SALT LAKE CITY — The most reviewed play by UTBA, Joseph and the Amazing Technicolor Dreamcoat (directed by Tanner J. Christensen) is playing a brief weekend run in a concert version at the Eccles Theatre as part of the “Live at the Eccles” season. Like many Utahns, this musical holds a distinct memory of being one of the first musicals I ever saw as a child, and it has persisted as a personal favorite. Even though I have not seen the show in many years, I can recall each musical number written by Andrew Lloyd Webber with lyrics by Tim Rice to near perfection. A musical retelling of the biblical story of Joseph, this production of Joseph stars many notable Utah performers and the One Voice Children’s Choir as the choral ensemble.
The talent on stage is spectacular and befits the Eccles stage in both theatrical and vocal ability, but the production’s simple technical and staging elements are ill-suited for the overall size of the Eccles venue and audience’s expectations for productions there. The “in concert” subtitle honestly indicates the depth of spectacle to expect. The overall presentation leans far more into a “pop concert” variation than a fully rendered Broadway musical with intricate sets, costumes, and details. Audience members should expect to attend a pop concert with the setlist being the score of Joseph…Dreamcoat. The production is developed beyond basic standing microphones, but much less than fully staged production. The central scenic feature of the set was a four-tiered stage with the live orchestra present to the side, and the One Voice Children’s choir in the rear stage on choral risers. The tiered stage is well used throughout the production to create movement and dimension, particularly with the larger cast.
In this concert version of Joseph…Dreamcoat to the stage, Casey Elliott of the musical group GENTRI stars as Joseph. Elliott’s performance of Joseph as Jacob’s favorite son, is delightfully charming and showcases Elliott’s vocal abilities. Elliott gives a tremendous performance, particularly in the solo showcase of “Close Every Door.” The role of the Narrator is filled by Lexi Walker, who brings great energy and talent to this central role in the musical. As a feature in nearly every number, Walker brings individual vocal inflections and choices that make the performance unique and thoroughly demonstrate Walker’s talent as a vocalist and performer.
In another featured role is Shaun Johnson as Pharaoh, who brings talent as a social media comedian to the role of the King of Egypt à la Elvis Presley. Johnson’s performance in “Song of a King” fully embodies Elvis Presley’s rock and roll and brings humor to the parody. Johnson takes a moment to ad lib during the number highlighting his strengths as a performer and a standup comedian.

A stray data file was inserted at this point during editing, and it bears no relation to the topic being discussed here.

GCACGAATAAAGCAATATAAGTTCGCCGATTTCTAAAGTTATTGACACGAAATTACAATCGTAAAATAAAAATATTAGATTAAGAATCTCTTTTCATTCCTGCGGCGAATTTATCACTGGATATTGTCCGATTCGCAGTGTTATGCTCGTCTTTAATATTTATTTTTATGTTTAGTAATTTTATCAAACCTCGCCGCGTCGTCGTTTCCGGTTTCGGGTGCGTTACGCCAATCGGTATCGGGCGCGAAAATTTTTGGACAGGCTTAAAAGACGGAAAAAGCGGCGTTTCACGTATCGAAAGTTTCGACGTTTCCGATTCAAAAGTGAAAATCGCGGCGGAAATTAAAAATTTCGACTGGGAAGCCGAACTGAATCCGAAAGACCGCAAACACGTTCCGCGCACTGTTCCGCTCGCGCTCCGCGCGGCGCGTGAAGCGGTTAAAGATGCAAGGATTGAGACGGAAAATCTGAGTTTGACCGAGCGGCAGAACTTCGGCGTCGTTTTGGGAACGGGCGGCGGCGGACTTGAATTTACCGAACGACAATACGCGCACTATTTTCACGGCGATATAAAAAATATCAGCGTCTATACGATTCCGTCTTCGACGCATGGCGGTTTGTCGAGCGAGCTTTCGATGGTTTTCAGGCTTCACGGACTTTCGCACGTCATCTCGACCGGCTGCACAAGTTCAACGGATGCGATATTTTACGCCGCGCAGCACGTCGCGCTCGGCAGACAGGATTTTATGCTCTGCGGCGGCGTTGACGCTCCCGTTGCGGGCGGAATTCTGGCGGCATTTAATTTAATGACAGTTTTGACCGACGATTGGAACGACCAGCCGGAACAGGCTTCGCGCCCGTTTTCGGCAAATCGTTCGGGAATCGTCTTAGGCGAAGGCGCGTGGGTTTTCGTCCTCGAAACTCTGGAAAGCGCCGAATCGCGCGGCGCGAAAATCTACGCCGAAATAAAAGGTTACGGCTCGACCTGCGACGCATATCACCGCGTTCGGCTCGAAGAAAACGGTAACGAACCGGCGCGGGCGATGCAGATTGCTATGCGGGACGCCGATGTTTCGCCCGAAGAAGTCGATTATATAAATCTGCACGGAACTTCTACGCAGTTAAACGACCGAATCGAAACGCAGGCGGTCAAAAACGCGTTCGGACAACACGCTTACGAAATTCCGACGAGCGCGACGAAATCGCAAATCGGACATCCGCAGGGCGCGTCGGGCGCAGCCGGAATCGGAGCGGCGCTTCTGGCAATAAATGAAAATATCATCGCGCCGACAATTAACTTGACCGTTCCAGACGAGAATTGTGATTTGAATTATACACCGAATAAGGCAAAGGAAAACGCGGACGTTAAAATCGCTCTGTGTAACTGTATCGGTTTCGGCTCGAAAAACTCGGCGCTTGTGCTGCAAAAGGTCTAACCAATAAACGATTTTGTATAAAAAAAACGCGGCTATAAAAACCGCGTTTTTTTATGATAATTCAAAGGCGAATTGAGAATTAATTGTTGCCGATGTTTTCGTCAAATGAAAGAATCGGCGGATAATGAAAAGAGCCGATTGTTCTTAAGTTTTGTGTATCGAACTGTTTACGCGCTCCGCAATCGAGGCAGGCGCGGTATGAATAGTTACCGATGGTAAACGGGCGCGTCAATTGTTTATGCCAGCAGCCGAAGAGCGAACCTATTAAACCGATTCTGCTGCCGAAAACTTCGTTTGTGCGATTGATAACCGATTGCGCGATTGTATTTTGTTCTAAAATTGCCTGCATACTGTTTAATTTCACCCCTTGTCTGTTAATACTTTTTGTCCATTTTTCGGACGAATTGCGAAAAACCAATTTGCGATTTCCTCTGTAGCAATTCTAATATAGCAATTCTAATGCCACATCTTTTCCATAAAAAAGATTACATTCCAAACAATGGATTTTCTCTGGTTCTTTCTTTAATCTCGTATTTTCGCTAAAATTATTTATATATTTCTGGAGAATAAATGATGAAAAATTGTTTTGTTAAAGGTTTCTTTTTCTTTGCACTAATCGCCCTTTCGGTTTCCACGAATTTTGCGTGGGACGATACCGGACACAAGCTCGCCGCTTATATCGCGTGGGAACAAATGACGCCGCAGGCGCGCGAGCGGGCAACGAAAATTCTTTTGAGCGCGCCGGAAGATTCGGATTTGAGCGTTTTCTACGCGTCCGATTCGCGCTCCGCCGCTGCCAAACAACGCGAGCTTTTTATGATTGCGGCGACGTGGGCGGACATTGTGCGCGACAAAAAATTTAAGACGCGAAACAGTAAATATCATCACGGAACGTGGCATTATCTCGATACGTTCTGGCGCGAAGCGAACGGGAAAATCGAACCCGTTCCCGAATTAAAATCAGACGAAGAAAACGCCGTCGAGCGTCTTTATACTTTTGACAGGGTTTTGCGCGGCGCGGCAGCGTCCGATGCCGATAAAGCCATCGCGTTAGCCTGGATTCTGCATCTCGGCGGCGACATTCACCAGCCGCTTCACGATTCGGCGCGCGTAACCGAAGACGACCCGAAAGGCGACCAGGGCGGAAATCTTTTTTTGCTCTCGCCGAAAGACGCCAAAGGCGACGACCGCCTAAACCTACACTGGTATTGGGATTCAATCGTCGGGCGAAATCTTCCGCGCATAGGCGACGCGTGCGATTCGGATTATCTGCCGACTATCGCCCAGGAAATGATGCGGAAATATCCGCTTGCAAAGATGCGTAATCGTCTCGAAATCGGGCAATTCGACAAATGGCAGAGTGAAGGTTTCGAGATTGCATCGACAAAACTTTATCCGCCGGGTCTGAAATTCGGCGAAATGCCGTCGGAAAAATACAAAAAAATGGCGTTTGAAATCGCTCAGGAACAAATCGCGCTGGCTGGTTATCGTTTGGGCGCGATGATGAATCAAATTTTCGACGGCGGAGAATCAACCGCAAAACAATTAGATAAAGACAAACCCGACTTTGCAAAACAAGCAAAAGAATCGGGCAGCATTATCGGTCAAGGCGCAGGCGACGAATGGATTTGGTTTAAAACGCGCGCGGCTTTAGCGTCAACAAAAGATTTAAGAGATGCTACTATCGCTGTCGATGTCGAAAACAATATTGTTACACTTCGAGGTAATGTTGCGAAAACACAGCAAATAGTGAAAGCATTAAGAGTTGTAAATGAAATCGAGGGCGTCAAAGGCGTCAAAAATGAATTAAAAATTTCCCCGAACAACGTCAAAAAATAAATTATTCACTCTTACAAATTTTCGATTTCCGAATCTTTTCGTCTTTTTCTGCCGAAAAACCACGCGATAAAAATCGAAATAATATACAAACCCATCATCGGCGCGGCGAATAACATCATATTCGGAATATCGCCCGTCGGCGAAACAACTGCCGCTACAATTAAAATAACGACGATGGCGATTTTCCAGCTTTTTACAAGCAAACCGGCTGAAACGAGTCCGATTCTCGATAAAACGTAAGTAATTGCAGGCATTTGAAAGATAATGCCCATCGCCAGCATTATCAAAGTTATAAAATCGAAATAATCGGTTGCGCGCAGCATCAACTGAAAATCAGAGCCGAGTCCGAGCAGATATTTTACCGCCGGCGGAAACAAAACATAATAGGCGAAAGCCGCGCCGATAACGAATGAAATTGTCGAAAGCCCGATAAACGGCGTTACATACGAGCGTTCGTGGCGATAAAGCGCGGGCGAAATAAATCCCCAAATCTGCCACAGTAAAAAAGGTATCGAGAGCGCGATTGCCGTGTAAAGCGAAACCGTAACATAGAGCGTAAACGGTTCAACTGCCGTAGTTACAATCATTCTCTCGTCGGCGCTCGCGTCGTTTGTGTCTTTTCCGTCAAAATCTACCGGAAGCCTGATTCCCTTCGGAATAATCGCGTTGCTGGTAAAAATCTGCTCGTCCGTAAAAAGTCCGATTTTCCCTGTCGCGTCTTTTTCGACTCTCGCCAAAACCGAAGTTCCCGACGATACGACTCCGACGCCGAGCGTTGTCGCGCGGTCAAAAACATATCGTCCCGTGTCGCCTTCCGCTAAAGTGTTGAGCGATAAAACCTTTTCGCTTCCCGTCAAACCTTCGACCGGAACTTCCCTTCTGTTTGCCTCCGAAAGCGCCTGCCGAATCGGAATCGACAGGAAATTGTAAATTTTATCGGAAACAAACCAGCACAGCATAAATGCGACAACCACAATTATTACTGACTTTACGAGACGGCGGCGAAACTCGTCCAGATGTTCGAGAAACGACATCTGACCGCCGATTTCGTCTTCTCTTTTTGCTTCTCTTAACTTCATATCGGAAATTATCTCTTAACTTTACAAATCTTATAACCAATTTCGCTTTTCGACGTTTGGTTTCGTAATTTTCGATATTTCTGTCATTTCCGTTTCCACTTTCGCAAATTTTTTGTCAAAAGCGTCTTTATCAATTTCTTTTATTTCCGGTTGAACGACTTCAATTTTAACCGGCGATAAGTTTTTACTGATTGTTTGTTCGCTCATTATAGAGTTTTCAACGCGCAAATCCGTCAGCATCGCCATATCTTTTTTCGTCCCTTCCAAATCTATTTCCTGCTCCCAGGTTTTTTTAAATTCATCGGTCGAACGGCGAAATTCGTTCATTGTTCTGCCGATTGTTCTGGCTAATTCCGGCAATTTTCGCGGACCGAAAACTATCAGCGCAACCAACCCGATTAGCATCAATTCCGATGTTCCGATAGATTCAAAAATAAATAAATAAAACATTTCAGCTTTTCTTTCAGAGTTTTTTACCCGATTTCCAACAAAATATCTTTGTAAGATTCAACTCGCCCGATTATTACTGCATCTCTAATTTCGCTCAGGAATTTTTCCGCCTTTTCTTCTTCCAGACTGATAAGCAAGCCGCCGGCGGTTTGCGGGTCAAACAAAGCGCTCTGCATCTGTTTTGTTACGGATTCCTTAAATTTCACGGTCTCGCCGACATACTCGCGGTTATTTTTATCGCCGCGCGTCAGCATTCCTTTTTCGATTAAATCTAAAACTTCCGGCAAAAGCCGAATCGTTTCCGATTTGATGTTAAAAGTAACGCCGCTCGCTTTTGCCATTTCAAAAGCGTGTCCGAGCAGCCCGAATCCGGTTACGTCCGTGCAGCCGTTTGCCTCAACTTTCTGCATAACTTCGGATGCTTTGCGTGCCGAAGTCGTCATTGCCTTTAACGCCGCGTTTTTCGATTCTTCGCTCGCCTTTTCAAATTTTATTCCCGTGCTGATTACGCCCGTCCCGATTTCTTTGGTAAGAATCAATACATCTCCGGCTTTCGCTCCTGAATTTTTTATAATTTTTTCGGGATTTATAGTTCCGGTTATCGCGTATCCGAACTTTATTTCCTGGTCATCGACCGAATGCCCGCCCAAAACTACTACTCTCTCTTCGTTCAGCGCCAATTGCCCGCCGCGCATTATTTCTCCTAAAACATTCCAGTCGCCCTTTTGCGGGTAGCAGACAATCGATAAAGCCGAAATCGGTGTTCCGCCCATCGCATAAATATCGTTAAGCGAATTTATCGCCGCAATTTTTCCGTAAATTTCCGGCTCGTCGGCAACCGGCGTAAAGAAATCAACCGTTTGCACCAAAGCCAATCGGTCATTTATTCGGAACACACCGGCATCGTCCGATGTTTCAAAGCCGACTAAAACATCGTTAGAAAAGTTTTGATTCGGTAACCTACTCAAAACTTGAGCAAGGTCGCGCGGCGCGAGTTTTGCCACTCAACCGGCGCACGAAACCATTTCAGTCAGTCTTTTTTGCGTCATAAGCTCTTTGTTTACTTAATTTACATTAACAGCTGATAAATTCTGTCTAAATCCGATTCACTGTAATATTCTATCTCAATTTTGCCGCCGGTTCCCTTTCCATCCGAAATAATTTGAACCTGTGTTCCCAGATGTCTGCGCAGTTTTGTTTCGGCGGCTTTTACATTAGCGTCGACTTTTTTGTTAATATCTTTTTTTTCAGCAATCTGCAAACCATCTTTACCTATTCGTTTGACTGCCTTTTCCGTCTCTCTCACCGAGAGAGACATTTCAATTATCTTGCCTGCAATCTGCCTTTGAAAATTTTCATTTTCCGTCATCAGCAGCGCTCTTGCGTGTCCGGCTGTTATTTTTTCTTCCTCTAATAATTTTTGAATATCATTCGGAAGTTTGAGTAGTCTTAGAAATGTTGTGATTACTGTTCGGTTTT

The other sons of Jacob, the brothers, form the most entertaining and versatile group in a variety of numbers. “Those Canaan Days” is a highlight due to the soloist’s performance and the remaining brothers in giving the song richness in musicality and theatrical humor with terrific harmony. The lyrics of the song are well delivered, and these performers truly relish in showing how the brothers regret the present famine and, perhaps, the loss of Joseph. The dance sequence during the number performed by McCade Matheson as Gad and an uncredited female ensemble member was a highlight of the production, thanks to the choreography by Eliza Lucero.
Considering this a Joseph-lite performance, the technical and design elements are simply effective, rather than extravagant or ambitious. Lighting design by Shadow Mountain Productions used mood lighting and light beams that furthered the appearance of a concert. One smart choice in lighting was to use a vertical beam to create the jail cell bars trapping Joseph in his imprisonment. The costume design (from an uncredited designer) incorporates individual contemporary clothing in a technicolor palette. The choir is in white, the ensemble in black shimmery dancewear, Potiphar’s home in black, Pharaoh’s court in gold, the Narrator in pink, the brothers are in individual shades throughout the rainbow, Jacob in brown, and Joseph dressed in white wears the requisite vibrant technicolor coat uniting them all. The props (also uncredited) incorporated into the production all included delightful modern reference spins, such as bag meals from a popular fast-food chain. Each modern “name drop” in props was a charming inclusion for the aesthetic of this contemporary set production.
Joseph and the Amazing Technicolor Dreamcoat in Concert offers its audience the musical’s familiar charm and humor. The production is an excellent vehicle for the featured performers in the cast, and their fans will enjoy seeing them in these classic leading roles. The unique combination of such talented performers is a joy to watch in their revelry, and it is fun to watch them bring an old favorite to life on the Eccles stage. However, as a whole, the production feels muted in this modified “in Concert” performance and may be better suited for an outdoor amphitheater or a smaller indoor venue